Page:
March 8th, 2014| Topic: RaMbLeS | 0


They say:


It’s pretty hard to be creative in a quiet space. And a loud workplace can be frustrating and distracting. But, the mix of calm and commotion in an environment like a coffee house is proven to be just what you need to get those creative juices flowing.”

“They” are Coffitivity, a group of software developers. And there is an app for this. For iOS and Android. Yup, it’s called Coffitivity. Rated 4+ in the Mac App Store.

So …

Our team has delivered the vibe of a coffee shop right to your desktop, which means when your workspace just isn’t quite cutting it, we’ve got you covered. Coffitivity. Enough noise to work.”

Amazing. The background noise of a Starbucks (or whatever purveying house of café tickles your fancy). I’m listening to it right now. And guess what? I’m getting creative!

It works!

Dave would have gotten this years ago (if it had been around). This was a fellow grad student (or “post-grad student” as they say on the other side of the Atlantic) in Aberdeen, who could get work done on his dissertation (or “thesis,” as they say out there) only in Starbucks. So early morning he’d leave home with his laptop and books and other paraphernalia befitting one working on a doctorate. Like iPhone, headphones, Starbucks gift card, mints, etc.

Think of the money he’d have saved with Coffitivity.

[Hey, what’s that I just heard? Sounds like someone dropped a cup! What a mess. But who cares. I ain’t there.]

It appears that research published in The Journal of Consumer Research by social scientists at Sauder School of Business, University of British Columbia, substantiates the claim of the good folks at Coffitivity. Their guinea pigs in this “Restaurant Experience Study” were sixty-five undergraduate students from the University of British Columbia.

Here’s the abstract:

This paper examines how ambient noise, an important environmental variable, can affect creativity. Results from five experiments demonstrate that a moderate (70 dB) versus low (50 dB) level of ambient noise enhances performance on creative tasks and increases the buying likelihood of innovative products.”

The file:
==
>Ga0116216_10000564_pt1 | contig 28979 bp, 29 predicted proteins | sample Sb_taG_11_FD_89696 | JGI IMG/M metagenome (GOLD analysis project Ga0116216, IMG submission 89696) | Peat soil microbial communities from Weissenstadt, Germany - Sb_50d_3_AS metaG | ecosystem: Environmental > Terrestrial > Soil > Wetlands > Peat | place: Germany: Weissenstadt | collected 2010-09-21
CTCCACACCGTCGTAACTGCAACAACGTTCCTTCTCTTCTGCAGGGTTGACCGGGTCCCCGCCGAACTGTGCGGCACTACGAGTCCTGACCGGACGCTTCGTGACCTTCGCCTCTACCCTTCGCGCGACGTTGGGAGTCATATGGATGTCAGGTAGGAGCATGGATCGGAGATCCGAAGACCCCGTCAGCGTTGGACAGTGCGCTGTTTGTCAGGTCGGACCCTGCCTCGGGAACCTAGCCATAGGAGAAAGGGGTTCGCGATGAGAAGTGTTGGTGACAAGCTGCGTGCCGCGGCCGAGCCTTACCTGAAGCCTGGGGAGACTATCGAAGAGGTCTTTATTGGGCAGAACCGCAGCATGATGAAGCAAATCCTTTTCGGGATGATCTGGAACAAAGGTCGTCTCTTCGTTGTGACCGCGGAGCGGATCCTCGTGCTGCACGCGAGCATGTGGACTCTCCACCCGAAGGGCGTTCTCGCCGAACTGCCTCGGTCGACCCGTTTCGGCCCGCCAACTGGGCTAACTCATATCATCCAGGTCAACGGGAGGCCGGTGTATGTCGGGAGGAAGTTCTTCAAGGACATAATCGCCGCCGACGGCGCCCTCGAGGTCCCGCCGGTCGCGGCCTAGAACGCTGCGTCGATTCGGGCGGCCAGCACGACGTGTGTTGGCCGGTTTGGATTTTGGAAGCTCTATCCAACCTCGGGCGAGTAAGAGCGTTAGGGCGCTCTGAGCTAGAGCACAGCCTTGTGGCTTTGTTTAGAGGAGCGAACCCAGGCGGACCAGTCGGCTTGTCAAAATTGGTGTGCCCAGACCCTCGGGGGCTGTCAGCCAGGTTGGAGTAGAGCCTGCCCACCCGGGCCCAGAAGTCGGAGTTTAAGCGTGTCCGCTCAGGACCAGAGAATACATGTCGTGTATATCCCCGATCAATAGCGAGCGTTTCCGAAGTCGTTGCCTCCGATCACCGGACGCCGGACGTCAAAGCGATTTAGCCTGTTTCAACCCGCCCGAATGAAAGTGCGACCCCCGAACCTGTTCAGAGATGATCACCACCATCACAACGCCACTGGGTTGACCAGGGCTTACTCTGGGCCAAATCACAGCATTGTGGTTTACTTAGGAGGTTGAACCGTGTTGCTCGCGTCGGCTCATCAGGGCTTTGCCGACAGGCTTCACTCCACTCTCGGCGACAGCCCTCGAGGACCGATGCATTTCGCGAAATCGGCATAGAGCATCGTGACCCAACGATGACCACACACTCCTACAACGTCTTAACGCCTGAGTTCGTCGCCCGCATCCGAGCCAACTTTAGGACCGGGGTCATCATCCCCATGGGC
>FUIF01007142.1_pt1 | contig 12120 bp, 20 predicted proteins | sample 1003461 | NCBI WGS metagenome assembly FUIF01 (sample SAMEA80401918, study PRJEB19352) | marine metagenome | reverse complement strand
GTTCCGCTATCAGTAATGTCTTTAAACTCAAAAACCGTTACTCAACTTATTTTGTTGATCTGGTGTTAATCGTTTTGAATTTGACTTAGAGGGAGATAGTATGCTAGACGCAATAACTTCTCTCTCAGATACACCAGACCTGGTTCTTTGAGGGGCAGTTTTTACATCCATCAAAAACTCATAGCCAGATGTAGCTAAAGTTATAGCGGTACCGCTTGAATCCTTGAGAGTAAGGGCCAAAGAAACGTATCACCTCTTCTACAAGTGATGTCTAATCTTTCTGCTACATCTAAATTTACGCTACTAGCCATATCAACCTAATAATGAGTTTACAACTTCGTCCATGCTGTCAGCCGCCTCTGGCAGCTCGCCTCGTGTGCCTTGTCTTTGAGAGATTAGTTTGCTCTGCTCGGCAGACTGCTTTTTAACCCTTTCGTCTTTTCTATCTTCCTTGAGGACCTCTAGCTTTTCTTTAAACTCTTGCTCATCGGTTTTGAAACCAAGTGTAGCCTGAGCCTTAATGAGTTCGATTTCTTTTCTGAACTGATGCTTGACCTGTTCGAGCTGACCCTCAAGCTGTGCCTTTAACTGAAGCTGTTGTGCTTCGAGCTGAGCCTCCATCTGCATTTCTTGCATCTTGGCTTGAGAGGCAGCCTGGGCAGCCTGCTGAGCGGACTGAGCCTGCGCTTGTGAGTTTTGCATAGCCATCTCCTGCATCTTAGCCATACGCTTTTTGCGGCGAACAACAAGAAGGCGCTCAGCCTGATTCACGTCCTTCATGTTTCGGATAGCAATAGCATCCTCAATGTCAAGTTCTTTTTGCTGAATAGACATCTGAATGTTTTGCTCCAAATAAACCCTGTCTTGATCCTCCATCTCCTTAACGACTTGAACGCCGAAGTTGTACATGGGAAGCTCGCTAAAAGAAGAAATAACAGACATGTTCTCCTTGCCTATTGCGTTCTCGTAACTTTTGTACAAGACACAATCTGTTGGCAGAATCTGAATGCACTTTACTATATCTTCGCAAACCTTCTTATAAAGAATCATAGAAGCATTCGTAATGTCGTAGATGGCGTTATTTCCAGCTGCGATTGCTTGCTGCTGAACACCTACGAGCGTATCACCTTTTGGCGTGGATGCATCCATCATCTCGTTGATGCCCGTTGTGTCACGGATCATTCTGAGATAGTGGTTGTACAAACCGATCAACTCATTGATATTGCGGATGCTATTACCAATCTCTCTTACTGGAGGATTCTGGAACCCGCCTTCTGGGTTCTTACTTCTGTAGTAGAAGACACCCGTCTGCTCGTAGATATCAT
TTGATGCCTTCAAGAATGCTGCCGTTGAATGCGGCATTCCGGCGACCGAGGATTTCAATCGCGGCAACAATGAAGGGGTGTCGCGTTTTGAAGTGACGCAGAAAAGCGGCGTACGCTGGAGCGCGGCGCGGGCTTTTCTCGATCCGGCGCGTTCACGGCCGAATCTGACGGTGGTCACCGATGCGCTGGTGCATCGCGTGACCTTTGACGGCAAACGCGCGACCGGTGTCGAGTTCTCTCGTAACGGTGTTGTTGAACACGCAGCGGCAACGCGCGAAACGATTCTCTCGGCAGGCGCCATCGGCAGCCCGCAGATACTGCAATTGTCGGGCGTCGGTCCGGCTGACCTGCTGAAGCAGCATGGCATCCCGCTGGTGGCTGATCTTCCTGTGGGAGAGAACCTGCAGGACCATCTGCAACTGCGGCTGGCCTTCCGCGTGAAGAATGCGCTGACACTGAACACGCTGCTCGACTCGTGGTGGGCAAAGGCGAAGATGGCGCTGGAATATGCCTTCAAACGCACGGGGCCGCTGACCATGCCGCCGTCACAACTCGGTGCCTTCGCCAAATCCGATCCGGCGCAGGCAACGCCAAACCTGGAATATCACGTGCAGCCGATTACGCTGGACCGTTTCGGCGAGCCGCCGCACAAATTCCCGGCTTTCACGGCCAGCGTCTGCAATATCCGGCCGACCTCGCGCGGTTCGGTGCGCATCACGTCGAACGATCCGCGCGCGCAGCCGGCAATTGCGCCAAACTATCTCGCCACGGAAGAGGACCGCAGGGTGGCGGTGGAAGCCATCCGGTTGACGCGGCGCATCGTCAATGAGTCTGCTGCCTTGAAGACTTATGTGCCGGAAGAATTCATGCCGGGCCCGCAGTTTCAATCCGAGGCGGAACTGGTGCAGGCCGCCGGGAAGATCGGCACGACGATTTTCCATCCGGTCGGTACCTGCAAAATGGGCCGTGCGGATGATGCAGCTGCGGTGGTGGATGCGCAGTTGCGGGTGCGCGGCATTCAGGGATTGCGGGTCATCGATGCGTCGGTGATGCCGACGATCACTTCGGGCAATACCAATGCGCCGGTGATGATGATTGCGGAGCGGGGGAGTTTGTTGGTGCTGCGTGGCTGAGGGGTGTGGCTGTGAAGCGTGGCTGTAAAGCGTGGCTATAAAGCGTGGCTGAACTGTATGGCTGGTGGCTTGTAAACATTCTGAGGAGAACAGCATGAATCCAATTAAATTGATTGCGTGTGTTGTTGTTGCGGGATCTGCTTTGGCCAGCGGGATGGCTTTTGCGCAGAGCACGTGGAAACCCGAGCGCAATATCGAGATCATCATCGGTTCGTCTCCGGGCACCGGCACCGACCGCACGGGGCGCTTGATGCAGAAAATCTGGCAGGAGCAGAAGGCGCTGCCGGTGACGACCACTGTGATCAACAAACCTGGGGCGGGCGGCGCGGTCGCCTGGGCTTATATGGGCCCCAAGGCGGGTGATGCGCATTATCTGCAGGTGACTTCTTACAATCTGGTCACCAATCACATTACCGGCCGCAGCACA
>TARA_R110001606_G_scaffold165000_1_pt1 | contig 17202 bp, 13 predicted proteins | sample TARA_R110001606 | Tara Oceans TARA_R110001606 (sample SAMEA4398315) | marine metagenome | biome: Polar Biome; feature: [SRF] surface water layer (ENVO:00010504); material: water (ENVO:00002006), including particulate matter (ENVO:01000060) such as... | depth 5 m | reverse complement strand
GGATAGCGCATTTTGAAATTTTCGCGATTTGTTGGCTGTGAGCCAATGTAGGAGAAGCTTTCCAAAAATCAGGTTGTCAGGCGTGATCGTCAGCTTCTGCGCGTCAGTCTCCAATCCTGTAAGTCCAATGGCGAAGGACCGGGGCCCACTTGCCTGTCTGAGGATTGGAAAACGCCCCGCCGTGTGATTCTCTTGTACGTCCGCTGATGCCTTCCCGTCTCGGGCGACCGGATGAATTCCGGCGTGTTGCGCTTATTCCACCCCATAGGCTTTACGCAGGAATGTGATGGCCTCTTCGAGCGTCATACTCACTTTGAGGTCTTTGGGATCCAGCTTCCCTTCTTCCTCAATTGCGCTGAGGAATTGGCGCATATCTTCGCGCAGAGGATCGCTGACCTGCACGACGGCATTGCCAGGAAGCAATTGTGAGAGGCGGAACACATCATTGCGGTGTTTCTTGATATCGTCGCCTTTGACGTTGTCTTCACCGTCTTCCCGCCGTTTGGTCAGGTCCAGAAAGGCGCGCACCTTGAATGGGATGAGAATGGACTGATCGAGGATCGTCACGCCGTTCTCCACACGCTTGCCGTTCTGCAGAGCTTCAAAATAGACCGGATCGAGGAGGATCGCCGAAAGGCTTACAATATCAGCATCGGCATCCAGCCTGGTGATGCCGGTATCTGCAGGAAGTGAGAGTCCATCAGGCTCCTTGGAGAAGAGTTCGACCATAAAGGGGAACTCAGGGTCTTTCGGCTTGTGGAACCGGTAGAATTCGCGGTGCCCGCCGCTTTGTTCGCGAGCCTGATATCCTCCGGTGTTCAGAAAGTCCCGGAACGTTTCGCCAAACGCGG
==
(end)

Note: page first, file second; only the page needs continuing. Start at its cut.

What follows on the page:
[Uh-oh! The noise in a coffee-shop makes you want to buy? I’m glad I’m doing this at home.]

Apparently, modest background noise, according to the scientists, creates enough of a distraction to encourage people to think more imaginatively. Up to a certain point!

It looks like an inverted-U shaped curve explains the relationship between noise and creativity. To a certain level (up to 70dB) noise increases your creativity; more than that diminishes it.

The researchers’ recommendation? The next time you’re stumped on a creative challenge, head to a bustling coffee shop, not the library.

[I]nstead of burying oneself in a quiet room trying to figure out a solution, walking out of one’s comfort zone and getting into a relatively noisy environment may trigger the brain to think abstractly, and thus generate creative ideas.”

But carry a decibel meter to Starbucks, if you plan to go there and be creative.

[Yup, there’s an app for that as well. Nope, not by the enterprising folks at Coffitivity.]

You know, there’s one sound that the Bible recommends you listen to. Carefully.

Not like this …

“Behold, their ears are closed And they cannot listen.
Behold, the word of the LORD has become a reproach to them;
They have no delight in it.”
Jeremiah 6:10

But like this …

“Obey My voice, and I will be your God, and you will be My people;
and you will walk in all the way which I command you,
that it may be well with you.”
Jeremiah 7:23

Hear, hear!

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